Final Globe Critique

Although I have not done many of  the weekly blog posts, I must keep up with The Boston Globe as a journalist. Formerly, I had a negative perception of The Globe and unfortunately, this did nothing to sway my opinion. This is not to saw that the newspaper and organization in general is not amazing; they have truly taken part in some of the most amazing feats in journalism. But as a reader, ignoring the content that is undoubtedly some of the best in the world, the cluttered interface not only discouraged me from selecting a story each week, but caused be to view the newspaper as one that was on its last legs, as if it would perish due to its own inability to modernize its own website to make it easier to navigate by paying readers at least. Truly, if The Globe revitalized their internet presence, and finally stopped formatting their page like an actual newspaper (it was cute at first but is just now played out and impractical for streamlined usage), more people my age would be eager to read it. There is a reason that The New York Times and The Washington Post, as well as online-only news sources such as Buzzfeed, Politico, FiveThirtyEight, etc., have hit it off with millennial: their interfaces are not only organized with in an extremely user-friendly way, but they are both functional and aesthetically pleasing. The Boston Globe should follow suit and finally join their other counterparts so they could become part of the “new wave” of internet journalism.

One article I read that I wanted to highlight was the one I critiqued last week about the mentally ill man who went missing. While I did have my problems with the piece, such as the overall lack of information originally available, it piqued my interest enough that I have kept my eye out for any follow-up stories, in The Boston Globe or other newspapers. I have yet to see any of the sort, but it is worth praising The Globe for sustaining my interests, because while journalism should be more about the information than about clicks, if I read things I like in a newspaper or on a website, I am more likely to go back.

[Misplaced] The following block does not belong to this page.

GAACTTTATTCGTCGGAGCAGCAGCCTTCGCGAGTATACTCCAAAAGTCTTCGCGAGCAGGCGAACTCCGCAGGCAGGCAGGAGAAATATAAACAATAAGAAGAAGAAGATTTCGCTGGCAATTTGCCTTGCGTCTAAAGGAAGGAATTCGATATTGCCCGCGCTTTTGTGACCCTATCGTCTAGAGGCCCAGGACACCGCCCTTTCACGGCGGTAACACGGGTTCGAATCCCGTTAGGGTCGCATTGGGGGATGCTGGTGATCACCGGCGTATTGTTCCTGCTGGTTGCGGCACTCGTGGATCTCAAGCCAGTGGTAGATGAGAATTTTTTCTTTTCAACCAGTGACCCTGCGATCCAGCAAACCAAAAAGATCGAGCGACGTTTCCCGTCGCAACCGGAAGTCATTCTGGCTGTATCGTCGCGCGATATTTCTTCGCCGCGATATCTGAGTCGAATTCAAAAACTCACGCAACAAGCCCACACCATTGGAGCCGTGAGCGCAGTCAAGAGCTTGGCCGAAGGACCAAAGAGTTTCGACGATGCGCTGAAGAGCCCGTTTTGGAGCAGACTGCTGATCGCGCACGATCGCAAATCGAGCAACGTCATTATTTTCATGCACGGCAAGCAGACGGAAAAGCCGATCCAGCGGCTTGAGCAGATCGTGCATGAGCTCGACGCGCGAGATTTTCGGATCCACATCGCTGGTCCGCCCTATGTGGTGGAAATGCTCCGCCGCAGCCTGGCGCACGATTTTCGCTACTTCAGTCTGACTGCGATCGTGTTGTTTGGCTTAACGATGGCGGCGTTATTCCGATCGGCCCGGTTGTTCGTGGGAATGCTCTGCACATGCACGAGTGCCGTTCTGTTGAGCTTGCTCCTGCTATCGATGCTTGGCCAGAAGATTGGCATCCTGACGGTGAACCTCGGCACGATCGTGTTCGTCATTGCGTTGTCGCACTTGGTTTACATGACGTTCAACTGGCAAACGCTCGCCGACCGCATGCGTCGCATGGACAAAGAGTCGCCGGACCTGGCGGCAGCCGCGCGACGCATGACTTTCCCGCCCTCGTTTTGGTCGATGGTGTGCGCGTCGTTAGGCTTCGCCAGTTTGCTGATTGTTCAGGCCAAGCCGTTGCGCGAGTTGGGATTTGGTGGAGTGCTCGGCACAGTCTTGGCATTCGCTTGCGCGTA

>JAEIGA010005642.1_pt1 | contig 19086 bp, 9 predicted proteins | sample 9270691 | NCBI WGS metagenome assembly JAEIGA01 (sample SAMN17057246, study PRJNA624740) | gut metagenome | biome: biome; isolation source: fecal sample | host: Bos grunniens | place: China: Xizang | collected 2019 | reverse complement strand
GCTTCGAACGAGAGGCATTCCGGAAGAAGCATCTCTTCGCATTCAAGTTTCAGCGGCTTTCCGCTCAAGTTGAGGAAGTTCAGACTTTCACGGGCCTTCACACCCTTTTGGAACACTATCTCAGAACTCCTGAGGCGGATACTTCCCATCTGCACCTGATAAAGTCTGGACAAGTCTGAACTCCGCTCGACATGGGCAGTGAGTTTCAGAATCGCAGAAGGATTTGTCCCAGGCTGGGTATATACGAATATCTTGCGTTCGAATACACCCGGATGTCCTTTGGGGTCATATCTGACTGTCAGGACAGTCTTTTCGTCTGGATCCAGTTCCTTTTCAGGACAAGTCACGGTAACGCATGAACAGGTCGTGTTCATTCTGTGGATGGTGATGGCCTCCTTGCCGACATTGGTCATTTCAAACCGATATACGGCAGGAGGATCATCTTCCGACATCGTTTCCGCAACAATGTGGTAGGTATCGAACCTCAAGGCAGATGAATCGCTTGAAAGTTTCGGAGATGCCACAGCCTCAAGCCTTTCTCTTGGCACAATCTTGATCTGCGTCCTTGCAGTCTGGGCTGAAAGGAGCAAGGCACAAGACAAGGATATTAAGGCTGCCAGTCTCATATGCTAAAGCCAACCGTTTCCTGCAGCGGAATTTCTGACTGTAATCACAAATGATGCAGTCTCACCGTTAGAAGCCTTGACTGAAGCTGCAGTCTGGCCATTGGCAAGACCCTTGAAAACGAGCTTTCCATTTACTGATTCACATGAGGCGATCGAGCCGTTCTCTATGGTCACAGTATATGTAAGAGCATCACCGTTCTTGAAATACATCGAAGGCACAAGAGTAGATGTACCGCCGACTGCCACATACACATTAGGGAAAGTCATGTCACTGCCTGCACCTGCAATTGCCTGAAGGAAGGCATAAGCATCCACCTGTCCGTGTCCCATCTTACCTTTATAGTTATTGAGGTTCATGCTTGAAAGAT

The critiques are obviously highly biased and generally coincide with my own personal style of journalism and, thus, they be taken with a grain of salt. The Boston Globe and its staff have been fighting the good fight for years and I hope they continue keeping up all the incredible work.


Missing Student from Brown University

The Boston Globe published an article about Aravind Elangovan, 19, who went missing on Friday night. The article was well-written, however, it was extremely short considering how important this issue is. Not only is Aravind a missing student from an elite United States college, but he also has a history of mental illness. This makes the issue more pertinent, as there is an epidemic of college students developing mental health issues, especially at elite institutions.

The quotes didn’t really add anything to the story, aside from characterizing Aravind. The story would have benefitted immensely from quotes from his friends highlighting his deteriorating mental health, or police officers outlining their plan for finding him. The lack of depth of these quotes left the story lacking; although they did provide a bit of background to the victim, they did little to ease the concerned reader.

Something this story did not explain was why his parents did not question him leaving in such a disheveled state, especially considering the fact that he had returned home to recover from his illness, that had gotten worse during his time at Brown. Perhaps a more investigative piece is being worked on, as I believe there is more to this story that needs to be explored and delved into, however, that does not change the fact that this story overall is lacking.

Despite this, I enjoyed the implementation of pictures of Aravind and the call for action at the article’s end. This is a necessary component to the piece; perhaps news websites should have an extra section dedicated to missing persons or developing stories regarding people who have gone missing or criminals who have yet to be found. This could be updated frequently and would be a great way to inform the public of what people they should look out for as they go about their days.

Trump Inauguration Inspires Protests Worldwide

Opponents to Donald Trump are making history by uniting to oppose the new president’s policies on immigration, race, and women’s rights, according to a lawyer who spoke at Northeastern University (NU) on Tuesday.

Margaret Burnham, an NU law school professor, called the the women’s marches that took place worldwide the day after the Presidential Inauguration, a “powerful rejection of the most brazenly misogynistic campaign in the history of our country.”